We owe a debt of gratitude to the work that Luke, guided by the Holy Spirit, has left for us. I also think he has provided us a great blueprint on how to approach the task of research. I look forward to learning with our students this semester by God’s grace and with the help of the “beloved physician”.

Above image, Gospel of St. Luke, 12th century, Macedonia, via State Archive of the Republic of Macedonia [CC BY-SA 3.0]

Psalm 107:1

“Whatever may drop out of our vainly-clasping hands, it matters not, if only our hearts are stayed on His love, which neither things present nor things to come can alter or remove. Looking on all the flow of ceaseless change, the waste and fading, the alienation and cooling, the decrepitude and decay of earthly affection, we can lift up with gladness, heightened by the contrast, the triumphant song of the ancient Church: ‘Give thanks unto the Lord: for He is good: because His mercy endureth for ever!’”

-Alexander Maclaren, from Expositions of Holy Scripture: Romans, p. 217

The Nativity Story

“There is no ‘moral of the story’ to the nativity. The shepherds, the parents of Jesus, the wise men—are not being held up primarily as examples for us. These Gospel narratives are telling you not what you should do but what God has done. The birth of the Son of God into the world is a gospel, good news, an announcement. You don’t save yourself. God has come to save you.”

-Tim Keller, from Hidden Christmas: The Surprising Truth Behind the Birth of Christ

Proverbs 18:24

“For we may promise ourselves a great deal of comfort in a true friend.” – Matthew Henry

A couple of months ago, I finished a book by Erick Erickson titled “Before You Wake”. Erickson is a talk show host out of Atlanta and conservative commentator. The book essentially consists of ten letters that include a mix of advice, both practical and spiritual, and other words of wisdom designed for Erickson’s children. One of the “letters” is actually a chapter full of his favorite recipes (!). The beauty of these letters is that they apply not just to children but everyone. I especially liked his final chapter, which included odds and ends of things that he wanted his children to know, but wouldn’t necessarily stand alone as a full chapter. Here are some examples from that chapter that resonated with me:

“People are sinners. They are bound to disappoint. Forgive them when they do, but never expect to be forgiven.”

“Take long walks alone, turn off the music, and talk to God. He’s ready to listen.”

“Good things happen to bad people and bad things happen to good people. Do not expect fairness in this world and do not expect unfairness in the next.

“It is vastly easier to be dismissive of someone than it is to understand them. That does not make it right to dismiss them.”

These types of quick hits from Erickson that made up the final chapter was probably my favorite section of the book. It also caused me open up Proverbs and I found myself at the familiar words in chapter 18:

A man of many companions may be ruined,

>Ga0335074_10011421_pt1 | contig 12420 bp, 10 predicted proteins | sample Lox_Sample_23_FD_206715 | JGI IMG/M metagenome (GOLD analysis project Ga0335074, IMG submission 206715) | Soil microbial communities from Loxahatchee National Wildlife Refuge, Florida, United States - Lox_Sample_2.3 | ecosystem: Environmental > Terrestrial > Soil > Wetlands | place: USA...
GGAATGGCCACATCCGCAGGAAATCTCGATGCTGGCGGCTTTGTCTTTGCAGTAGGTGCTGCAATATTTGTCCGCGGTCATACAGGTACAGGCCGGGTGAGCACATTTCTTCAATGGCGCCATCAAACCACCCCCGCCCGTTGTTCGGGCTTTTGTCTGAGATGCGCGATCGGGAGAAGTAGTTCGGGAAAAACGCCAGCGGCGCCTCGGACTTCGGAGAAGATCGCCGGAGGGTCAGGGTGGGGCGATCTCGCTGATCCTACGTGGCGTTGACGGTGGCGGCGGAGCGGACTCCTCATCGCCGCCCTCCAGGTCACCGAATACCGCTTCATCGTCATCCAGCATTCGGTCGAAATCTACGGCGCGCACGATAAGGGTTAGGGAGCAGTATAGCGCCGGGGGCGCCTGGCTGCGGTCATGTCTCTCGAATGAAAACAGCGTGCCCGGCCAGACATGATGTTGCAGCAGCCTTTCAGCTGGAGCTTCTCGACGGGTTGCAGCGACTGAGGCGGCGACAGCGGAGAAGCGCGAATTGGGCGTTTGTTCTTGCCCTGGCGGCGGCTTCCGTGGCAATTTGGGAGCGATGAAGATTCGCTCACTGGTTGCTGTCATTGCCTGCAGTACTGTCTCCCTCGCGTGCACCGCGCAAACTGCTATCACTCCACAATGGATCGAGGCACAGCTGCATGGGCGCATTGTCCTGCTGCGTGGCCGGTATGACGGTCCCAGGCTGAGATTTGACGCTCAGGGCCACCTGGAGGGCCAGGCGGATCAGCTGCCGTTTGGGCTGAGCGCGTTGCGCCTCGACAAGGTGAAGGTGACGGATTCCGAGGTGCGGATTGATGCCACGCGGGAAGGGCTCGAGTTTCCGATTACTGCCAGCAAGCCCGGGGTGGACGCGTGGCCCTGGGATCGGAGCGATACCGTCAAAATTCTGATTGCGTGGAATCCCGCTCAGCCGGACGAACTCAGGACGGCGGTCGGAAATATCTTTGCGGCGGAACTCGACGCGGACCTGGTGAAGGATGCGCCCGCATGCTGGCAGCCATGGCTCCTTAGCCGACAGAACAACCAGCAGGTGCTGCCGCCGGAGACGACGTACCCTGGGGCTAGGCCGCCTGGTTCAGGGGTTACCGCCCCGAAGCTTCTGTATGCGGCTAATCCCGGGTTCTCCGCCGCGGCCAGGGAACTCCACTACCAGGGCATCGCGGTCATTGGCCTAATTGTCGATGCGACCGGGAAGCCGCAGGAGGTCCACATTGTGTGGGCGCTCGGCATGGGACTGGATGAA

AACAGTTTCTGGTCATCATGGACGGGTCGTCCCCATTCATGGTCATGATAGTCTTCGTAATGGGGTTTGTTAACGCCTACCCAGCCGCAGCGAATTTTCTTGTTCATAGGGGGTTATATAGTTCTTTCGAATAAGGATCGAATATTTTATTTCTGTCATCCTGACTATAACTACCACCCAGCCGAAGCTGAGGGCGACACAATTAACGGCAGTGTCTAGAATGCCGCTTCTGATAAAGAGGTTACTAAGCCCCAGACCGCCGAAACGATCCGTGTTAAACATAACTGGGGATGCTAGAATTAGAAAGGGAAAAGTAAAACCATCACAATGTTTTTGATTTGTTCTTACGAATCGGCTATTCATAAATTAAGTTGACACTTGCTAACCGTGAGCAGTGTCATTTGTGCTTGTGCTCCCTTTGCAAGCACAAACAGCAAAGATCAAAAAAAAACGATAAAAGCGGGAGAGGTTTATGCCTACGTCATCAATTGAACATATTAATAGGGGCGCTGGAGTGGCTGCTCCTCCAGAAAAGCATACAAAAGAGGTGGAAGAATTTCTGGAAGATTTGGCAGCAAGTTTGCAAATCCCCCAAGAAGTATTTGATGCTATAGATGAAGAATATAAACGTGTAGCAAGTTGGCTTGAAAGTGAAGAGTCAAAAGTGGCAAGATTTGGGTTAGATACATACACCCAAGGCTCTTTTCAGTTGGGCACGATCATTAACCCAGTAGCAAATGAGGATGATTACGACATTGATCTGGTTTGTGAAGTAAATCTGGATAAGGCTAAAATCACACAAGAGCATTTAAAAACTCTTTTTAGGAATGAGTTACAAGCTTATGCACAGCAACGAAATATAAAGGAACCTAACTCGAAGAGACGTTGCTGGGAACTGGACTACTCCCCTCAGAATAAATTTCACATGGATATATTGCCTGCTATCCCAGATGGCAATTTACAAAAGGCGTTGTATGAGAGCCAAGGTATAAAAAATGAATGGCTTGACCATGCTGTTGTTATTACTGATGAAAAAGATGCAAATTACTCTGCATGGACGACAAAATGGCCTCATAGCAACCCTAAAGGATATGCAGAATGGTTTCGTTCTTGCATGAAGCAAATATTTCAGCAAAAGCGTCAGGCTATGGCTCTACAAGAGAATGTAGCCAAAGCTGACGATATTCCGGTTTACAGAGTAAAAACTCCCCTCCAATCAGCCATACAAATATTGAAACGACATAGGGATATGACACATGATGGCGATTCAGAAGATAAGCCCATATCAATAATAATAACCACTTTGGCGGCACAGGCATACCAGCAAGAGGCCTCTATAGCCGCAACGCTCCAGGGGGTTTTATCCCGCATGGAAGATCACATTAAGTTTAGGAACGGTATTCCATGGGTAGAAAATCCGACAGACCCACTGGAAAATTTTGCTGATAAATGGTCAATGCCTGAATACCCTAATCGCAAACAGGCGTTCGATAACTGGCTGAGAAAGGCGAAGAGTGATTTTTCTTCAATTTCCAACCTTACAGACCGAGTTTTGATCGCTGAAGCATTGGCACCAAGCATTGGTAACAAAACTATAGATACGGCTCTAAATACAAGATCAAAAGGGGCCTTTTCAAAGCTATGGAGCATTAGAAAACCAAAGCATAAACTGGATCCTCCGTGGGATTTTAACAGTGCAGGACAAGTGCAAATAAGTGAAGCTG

but there is a friend who sticks closer than a brother.
– Proverbs 18:24 (WEB)

Erickson’s book was sent to me by my dear friend Buffy. When I was first thinking about transitioning into librarianship from IT support about twelve years ago, Buffy was one of the main people who inspired me to do so. Her blog was where I really first benefited from her wisdom and learned what it might be like to work as a librarian, and this was long before we became friends. Since then she has continued to inspire me with what she does on a daily basis as an educator and I’ve tried (however faintly) to incorporate how she thinks and what she does into my own practices. More than all that, though, Buffy is a like-minded soul. We were raised in the same time period with similar values and it has been great for me to know someone like her who can sympathize that there is a way to do things in this world, and certain things are right and certain things are wrong. There is simply too much gray now where there wasn’t before, regardless of what this world tries to tell us each day (which was a main theme of Erickson’s as well). We’ve also talked often about what it’s like to be a person of faith and to follow Christ in these days. I have gone through some ups and downs and major life events over the last few years (with another one on-deck!) and Buffy’s encouragement and prayers through these have been invaluable to me.

So while I really enjoyed Erickson’s book and learned a great deal through it, I am even more thankful for the friend who sent it to me. In commenting on Proverbs 18:24, Matthew Henry remarked that “we may promise ourselves a great deal of comfort in a true friend”. I have found this to be the case with my dear friend Buffy, and thank God for her.  I can think of few people who I treasure more as a friend!

1 Timothy 1:15

“Ah! I might sometimes imagine I was too bad to be forgiven. My own heart sometimes whispers that I am too wicked to be saved. But I know in my better moments this is all my foolish unbelief. I read an answer to my doubts in the blood shed on Calvary. I feel sure that there is a way to heaven for the very vilest of men, when I look at the cross.”

-J.C. Ryle (1816-1900)

Ephesians 1:5

“The fact that we can call ourselves sons of God is a miracle of God’s great love to us. Love that goes upward, from the heart of man to God, is adoration. Love that goes outward, from one heart to another, is affection. But love that stoops is grace, and God stooped to us. This is the most stupendous fact of the universe. It reveals to us that our God is love.”

-Donald Grey Barnhouse, from The Love Life